"Today, a minimum wage job won't pay the bills for a mama and a baby in a one-room apartment," she told the crowd. "The reality of middle class life today is very different from what it was in my parents' era or even in my time. And that change is the direct result of some very deliberate policy decisions, namely the decision to invest in the richest Americans."
But to be a player on some of the big issues she wants to tackle would probably require her to strike some tough compromises on her trademark liberal ideals. Take corporate tax reform, an area she is clearly examining. New York Senator Charles Schumer, who is in line to be the next Democratic leader in the Senate, and majority leader if the party wins control of the chamber, has indicated he would like to pursue a corporate tax overhaul next year and has said he is talking with House Speaker Paul Ryan, a Republican from Wisconsin.
Yet Warren has previously blasted fellow Democrats' position on tax overhaul as too mild, calling President Obama's plan last November on multinational corporate taxes a "giant wet kiss" to the corporations.
Big businesses have started to lobby Congress in earnest to undertake a major revamp of the corporate tax code, she said. Warren wants to make sure they don't get "a new sweetheart deal," as she said in her op-ed.
But Warren also sees the growing interest on Capitol Hill on tackling tax reform as an opportunity to make the system fairer for small businesses and the average American taxpayer.
"I think the possibility of corporate tax reform is much greater today than it has been at any point over the last several years," Warren said.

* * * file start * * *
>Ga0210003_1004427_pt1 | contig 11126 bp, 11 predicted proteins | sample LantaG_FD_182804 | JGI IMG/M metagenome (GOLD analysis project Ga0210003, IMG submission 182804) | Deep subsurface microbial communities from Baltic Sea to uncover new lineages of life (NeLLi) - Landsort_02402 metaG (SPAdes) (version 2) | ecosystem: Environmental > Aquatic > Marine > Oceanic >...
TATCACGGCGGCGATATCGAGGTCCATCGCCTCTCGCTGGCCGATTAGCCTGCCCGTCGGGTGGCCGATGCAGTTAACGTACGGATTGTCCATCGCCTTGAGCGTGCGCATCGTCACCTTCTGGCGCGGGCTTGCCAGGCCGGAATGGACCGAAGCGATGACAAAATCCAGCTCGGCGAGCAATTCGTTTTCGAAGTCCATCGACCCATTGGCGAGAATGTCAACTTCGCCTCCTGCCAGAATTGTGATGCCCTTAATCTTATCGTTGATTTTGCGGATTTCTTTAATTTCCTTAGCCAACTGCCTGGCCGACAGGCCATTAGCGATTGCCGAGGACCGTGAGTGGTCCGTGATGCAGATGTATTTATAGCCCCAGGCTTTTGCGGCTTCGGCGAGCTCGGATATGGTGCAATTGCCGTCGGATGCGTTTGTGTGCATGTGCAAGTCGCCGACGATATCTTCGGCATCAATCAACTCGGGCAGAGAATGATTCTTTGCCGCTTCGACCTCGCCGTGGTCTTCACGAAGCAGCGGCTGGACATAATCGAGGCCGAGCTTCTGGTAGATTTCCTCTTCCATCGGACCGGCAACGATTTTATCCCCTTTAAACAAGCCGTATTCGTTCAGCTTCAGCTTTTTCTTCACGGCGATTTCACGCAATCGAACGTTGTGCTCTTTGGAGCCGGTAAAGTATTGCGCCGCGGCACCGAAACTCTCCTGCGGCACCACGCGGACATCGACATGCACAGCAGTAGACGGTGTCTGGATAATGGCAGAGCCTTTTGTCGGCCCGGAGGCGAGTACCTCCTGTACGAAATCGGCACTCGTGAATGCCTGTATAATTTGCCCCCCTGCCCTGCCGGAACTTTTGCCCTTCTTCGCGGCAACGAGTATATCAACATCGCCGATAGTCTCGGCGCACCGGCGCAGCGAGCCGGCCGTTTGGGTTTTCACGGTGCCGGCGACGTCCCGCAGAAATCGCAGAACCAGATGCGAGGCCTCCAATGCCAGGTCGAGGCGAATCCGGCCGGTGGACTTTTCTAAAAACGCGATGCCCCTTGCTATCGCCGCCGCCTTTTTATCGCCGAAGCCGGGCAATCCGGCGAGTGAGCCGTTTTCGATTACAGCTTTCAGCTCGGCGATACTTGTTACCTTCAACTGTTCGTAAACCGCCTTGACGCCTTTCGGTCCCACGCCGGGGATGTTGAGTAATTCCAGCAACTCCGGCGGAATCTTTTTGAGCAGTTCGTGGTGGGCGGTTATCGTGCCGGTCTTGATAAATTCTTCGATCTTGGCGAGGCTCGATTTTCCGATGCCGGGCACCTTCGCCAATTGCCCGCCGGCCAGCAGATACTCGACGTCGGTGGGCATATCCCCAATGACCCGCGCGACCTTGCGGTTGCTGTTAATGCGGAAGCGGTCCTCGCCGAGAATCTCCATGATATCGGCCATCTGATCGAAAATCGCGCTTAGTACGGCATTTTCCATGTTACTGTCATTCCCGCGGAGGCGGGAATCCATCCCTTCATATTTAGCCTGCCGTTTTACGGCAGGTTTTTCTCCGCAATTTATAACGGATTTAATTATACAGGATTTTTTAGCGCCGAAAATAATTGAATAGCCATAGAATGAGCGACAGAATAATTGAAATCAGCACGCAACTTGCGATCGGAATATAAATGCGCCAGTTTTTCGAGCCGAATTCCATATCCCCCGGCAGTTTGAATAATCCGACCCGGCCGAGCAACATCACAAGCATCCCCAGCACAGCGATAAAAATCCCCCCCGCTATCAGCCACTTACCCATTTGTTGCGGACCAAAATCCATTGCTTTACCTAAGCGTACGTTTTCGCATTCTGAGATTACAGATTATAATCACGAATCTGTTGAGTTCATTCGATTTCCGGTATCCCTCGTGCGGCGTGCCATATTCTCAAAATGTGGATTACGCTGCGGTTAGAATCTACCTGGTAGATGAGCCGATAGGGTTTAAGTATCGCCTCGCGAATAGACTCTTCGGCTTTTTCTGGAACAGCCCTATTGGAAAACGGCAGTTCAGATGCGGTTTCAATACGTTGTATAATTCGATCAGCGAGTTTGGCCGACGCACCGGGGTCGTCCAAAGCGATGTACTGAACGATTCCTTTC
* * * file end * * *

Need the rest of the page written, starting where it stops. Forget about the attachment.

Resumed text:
A major reason for this, she said, is that big multinational corporations are losing their leverage as countries around the world crack down on tax havens these companies have used to pay as little tax as possible on their profits. One recent example in the headlines was the ruling by the European Union that Apple owed $14.5 billion in taxes.
"They're coming back [to Congress] because they don't have any choice," Warren said. "This is our chance to make the system fair again; this is our chance to raise the revenue we need to invest in 21st century infrastructure," research, and other progressive priorities, she said.
Any corporate tax reform would need to lead to more revenue overall, not less, and it must stop putting small businesses at a disadvantage, she said. She also wants to end provisions that she says create incentives for big businesses to invest overseas, not in the United States. Warren said she believes there are Republicans she can work with in the Senate on the issue, though she declined to name any.
"I think there will be. I think nobody wants to jump out first. We're really early in this process."
Warren would work on this issue and others with the added benefit of her leadership position in the Democratic caucus, which she expects to keep next year. Warren said the position, which Democratic minority leader Harry Reid created for her, has at times helped her shape the Democratic agenda.
"Every once in a while, it matters a lot to be in the room," she said. To illustrate, she recalled a leadership meeting back in March during which the team decided on a list of amendments to push to attach to the budget resolution. She said she successfully lobbied for one putting Democrats on the record supporting expanding Social Security. Warren introduced the amendment, and it got almost every Democrat's vote.
Democrats haven't enacted any legislation on the issue yet, "but the whole debate has shifted" away from one on how much to cut the program to a debate on whether to "expand Social Security a little, expand Social Security a lot" on the Democratic side.
"Again. We're not there. We haven't gotten anything passed. But these differences in national debates matter."
Globe staff reporter Stephanie Ebbert contributed to this report. Victoria McGrane can be reached at victoria.mcgrane @globe.com. Follow her on Twitter @vgmac. Annie Linskey can be reached at firstname.lastname@example.org. She is on Twitter @AnnieLinskey.